Henry Fooks, BS ’77, MD, FACS, is an associate professor of urology at West Virginia University School of Medicine. He is a member of the department's promotion and tenure committee, the medical school's admissions committee and academy of advisors.
Kim Furtado, BS ’94, is a naturopathic doctor in private practice in Lewes, Delaware, since 2001. She specializing in women's health care, herbal medicine, chronic illness, endocrinology and gastroenterology. Two of her five daughters attend or have graduated from GW.
Maria Gergoudis, BS ’19, is working full time as an orthopedic scribe post-graduation. She remains active on the GW Triathlon Team and is studying for the MCAT.
Jason Goldberg, BA ’06, is studying the contribution of chemotherapy towards cardiac dysfunction in children at St. Jude Children's Hospital in Memphis, Tenn.
Justin Greco, BS ’12, graduated from medical school at the Royal College of Surgeons in Ireland and is now thriving as an Intern in general surgery at Yale-New Haven Health.
Kylee Grenis, BS ’10, graduated with her PhD in ecology, evolution and biodiversity from the University of Denver in 2016. She studied the impact of light pollution on invertebrate communities and species interactions for her dissertation.
Christopher Hsu, BA ’07, is celebrating his three-year anniversary at GlaxoSmithKline, serving as the global program management lead for the company's Neisseria Meningitidis vaccine franchise.
Jay Katzen, BA ’67, MD '72, interned at the Washington Hospital Center and did his residency at the University Hospital (Baltimore) in ophthalmology. He previously served on GW’s Board of Trustees and currently serves on the board of the Katzen Cancer Center and GW’s School of Medicine and Health Sciences Dean's Advisory Council.
Christina Lee, BS ’09, continued to pursue her passion for research in cancer and is currently at Stanford University as a post-doctoral fellow.
Sahira Long, BA ’95, obtained her doctorate of medicine from the GW School of Medicine, after minoring in biology. She is currently the medical director of the Children's Health Center Anacostia location and is an associate professor in the Department of Pediatrics.
Nyaradzai Mahachi, BS ’98, is an entrepreneur running a successful fashion design business. Her clothing label, Nyaradzai, showcased at Africa Fashion Week, iconic Runway in Lagos last year. She is based in Lagos, Nigeria.
Jeff Mattero, BA ’76, never got into med school, and switched careers to become an options trader on the floor of the Philadelphia Stock Exchange. He is now a semi-retired real estate investor. You can find him on Facebook.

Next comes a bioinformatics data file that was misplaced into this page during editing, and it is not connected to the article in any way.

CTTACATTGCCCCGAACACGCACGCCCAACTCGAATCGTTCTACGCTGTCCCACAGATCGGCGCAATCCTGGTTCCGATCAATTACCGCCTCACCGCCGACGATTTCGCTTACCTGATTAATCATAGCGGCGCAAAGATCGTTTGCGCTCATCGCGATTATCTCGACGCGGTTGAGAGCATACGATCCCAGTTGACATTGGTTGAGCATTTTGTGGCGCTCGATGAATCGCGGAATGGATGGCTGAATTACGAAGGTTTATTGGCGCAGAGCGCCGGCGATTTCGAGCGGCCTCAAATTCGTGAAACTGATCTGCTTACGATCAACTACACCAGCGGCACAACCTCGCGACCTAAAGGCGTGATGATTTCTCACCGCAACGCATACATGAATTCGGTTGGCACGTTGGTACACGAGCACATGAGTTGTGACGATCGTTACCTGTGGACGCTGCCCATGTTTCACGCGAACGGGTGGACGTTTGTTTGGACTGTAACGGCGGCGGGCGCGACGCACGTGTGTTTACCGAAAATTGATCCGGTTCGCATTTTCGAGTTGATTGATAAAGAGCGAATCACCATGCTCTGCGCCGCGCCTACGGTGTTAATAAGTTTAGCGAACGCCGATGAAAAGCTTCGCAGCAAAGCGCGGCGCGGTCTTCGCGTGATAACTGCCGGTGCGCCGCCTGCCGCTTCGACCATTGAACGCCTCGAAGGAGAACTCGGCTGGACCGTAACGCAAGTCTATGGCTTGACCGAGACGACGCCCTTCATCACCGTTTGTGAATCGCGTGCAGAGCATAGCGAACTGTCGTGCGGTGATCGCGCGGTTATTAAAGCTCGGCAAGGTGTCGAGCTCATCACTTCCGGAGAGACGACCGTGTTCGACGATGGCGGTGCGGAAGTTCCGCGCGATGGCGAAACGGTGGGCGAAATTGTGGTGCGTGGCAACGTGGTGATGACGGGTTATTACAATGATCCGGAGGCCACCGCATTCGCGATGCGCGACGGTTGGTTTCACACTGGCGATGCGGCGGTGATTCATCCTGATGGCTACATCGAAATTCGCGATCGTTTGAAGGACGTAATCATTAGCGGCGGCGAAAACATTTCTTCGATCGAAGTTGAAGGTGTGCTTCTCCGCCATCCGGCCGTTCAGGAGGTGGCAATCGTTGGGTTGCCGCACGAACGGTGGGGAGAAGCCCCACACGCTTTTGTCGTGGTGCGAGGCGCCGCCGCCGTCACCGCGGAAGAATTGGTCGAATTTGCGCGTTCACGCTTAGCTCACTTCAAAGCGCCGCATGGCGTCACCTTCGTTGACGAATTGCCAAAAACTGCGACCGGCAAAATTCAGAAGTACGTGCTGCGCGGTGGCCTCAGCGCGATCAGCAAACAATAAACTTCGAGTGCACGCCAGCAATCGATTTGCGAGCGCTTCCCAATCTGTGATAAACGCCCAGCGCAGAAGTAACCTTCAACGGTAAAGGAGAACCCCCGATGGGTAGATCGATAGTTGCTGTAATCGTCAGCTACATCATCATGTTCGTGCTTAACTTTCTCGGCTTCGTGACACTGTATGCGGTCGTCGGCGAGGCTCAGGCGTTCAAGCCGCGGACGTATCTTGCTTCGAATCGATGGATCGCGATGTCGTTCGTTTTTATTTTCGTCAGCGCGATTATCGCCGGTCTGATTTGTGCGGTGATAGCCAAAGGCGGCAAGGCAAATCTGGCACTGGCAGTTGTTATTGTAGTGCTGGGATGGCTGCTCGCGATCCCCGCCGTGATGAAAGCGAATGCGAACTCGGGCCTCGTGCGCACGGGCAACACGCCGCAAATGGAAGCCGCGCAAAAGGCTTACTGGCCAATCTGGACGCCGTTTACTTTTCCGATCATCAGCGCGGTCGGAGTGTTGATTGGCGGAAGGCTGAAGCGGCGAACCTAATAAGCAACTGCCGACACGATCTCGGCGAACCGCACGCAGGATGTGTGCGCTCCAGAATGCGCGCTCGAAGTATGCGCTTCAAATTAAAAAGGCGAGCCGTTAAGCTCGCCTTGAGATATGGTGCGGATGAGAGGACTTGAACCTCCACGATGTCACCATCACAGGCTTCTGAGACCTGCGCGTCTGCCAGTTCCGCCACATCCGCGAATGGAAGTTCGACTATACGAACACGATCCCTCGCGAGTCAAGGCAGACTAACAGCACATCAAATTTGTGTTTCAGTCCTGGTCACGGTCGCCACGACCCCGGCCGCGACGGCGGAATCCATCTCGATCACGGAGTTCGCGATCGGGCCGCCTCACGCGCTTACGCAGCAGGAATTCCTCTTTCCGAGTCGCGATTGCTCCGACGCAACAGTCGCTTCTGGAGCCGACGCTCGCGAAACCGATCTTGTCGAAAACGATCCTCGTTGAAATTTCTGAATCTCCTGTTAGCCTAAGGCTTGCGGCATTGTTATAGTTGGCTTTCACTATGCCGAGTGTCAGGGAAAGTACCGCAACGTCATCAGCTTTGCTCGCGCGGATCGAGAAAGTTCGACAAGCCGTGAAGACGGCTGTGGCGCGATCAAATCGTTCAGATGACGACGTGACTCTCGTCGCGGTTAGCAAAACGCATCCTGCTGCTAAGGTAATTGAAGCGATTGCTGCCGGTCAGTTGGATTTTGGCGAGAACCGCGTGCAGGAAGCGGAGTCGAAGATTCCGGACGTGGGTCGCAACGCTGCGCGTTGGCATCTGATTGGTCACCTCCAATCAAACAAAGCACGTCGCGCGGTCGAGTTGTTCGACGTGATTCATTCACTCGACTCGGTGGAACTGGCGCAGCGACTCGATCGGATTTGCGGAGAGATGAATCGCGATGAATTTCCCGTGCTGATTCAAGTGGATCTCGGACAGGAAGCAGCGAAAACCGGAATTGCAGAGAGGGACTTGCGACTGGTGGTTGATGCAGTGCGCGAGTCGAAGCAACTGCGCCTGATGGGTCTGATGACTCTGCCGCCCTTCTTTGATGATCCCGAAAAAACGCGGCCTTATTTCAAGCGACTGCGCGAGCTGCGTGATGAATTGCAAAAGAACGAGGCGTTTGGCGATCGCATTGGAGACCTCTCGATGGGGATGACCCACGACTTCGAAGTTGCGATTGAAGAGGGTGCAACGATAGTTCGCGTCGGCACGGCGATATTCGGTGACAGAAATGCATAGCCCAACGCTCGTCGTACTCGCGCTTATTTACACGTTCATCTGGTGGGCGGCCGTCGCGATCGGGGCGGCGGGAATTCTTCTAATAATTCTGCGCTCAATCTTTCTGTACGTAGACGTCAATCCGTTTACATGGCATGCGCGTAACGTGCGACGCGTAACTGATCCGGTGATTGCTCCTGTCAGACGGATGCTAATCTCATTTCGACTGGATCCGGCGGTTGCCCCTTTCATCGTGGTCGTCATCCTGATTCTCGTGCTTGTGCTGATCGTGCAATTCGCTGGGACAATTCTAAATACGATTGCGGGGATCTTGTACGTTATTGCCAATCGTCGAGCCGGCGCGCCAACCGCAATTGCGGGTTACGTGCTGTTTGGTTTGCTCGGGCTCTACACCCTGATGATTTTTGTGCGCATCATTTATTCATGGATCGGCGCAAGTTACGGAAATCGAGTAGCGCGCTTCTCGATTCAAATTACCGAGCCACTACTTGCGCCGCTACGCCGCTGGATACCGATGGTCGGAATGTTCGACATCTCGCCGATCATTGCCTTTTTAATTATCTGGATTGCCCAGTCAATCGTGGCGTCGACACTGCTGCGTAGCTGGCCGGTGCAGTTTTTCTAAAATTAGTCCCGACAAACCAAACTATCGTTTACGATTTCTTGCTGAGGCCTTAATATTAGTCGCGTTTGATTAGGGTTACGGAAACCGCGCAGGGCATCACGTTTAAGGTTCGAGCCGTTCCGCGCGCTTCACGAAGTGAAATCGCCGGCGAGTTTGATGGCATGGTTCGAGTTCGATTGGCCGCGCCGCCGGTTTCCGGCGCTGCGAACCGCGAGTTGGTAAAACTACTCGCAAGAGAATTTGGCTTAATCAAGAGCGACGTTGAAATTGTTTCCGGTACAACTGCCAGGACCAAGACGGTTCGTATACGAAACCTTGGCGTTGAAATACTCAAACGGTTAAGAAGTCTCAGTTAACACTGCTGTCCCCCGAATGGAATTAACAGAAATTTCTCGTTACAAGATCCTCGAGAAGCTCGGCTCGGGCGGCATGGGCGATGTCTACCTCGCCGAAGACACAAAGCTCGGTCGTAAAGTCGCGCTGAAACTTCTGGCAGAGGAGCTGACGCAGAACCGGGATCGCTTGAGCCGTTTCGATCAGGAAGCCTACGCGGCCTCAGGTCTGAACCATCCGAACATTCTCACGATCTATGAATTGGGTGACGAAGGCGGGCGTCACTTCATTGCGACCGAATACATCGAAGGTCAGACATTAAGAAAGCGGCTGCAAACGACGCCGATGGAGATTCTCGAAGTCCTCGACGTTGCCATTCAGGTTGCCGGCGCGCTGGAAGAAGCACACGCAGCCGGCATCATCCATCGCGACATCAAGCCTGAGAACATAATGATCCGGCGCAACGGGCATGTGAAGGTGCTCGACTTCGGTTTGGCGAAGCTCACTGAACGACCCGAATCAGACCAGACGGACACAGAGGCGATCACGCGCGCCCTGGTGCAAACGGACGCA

Michele Meltzer, BS ’71, is a rheumatologist who is president of Rheumatology for All, a nonprofit whose mission is to increase access to rheumatology care in resource limited areas. Ethiopia is currently the area of focus.
Angela Molina, BS ’86, is working as an anesthesiologist in the Monterey Bay. She is staying curious, still learning and growing.
Sarah Murad, BS ’18, is now a medical student at one of the world's top 100 medical schools. She also conducts research at Dasman Diabetes Institute in Kuwait.
Hannah Perry, BA ’17, is currently a science assistant at the National Science Foundation, advising funding decisions and addressing broadening participation of underrepresented groups in the Biology Directorate.
Lauren Peterson, BS ’06, began working as a patent attorney after graduating from GW Law. She later shifted her focus to international trade litigation and was recently promoted to counsel at Adduci Mastriani & Schaumberg in Washington, D.C.
Phillip Proctor, BA ’81, attended Tulane University Medical School after graduation. He subsequently completed a residency in urology at Howard University Hospital and currently is practicing urology in the D.C.-metro area for the past 25 years.
Randdie-Joyce Rameau, BS ’12, received both her BS and MPH at GW. She moved from Washington, D.C., to pursue her medical degree in osteopathic medicine. She aspires to return to Haïti to promote improved population health outcomes.
James Randall, BS ’16, completed his biology degree from GW in 2016 and went on to earn his MPH from the Yale School of Public Health. He has authored papers related to surgery, gender equity in medicine and precision health. He now works at the Milken Institute.
Jennifer Romanello, BS ’17, graduated from GW in 2017 with a BS in biological sciences. She currently works at Shady Grove Fertility, doing research and serving on the practice's ethics committee. She will be attending medical school in the fall.
Heath Schmidt, BS ’99 was promoted to associate professor with tenure at the University of Pennsylvania. Heath leads a NIH-funded research program focused on the neuroscience of substance use disorders.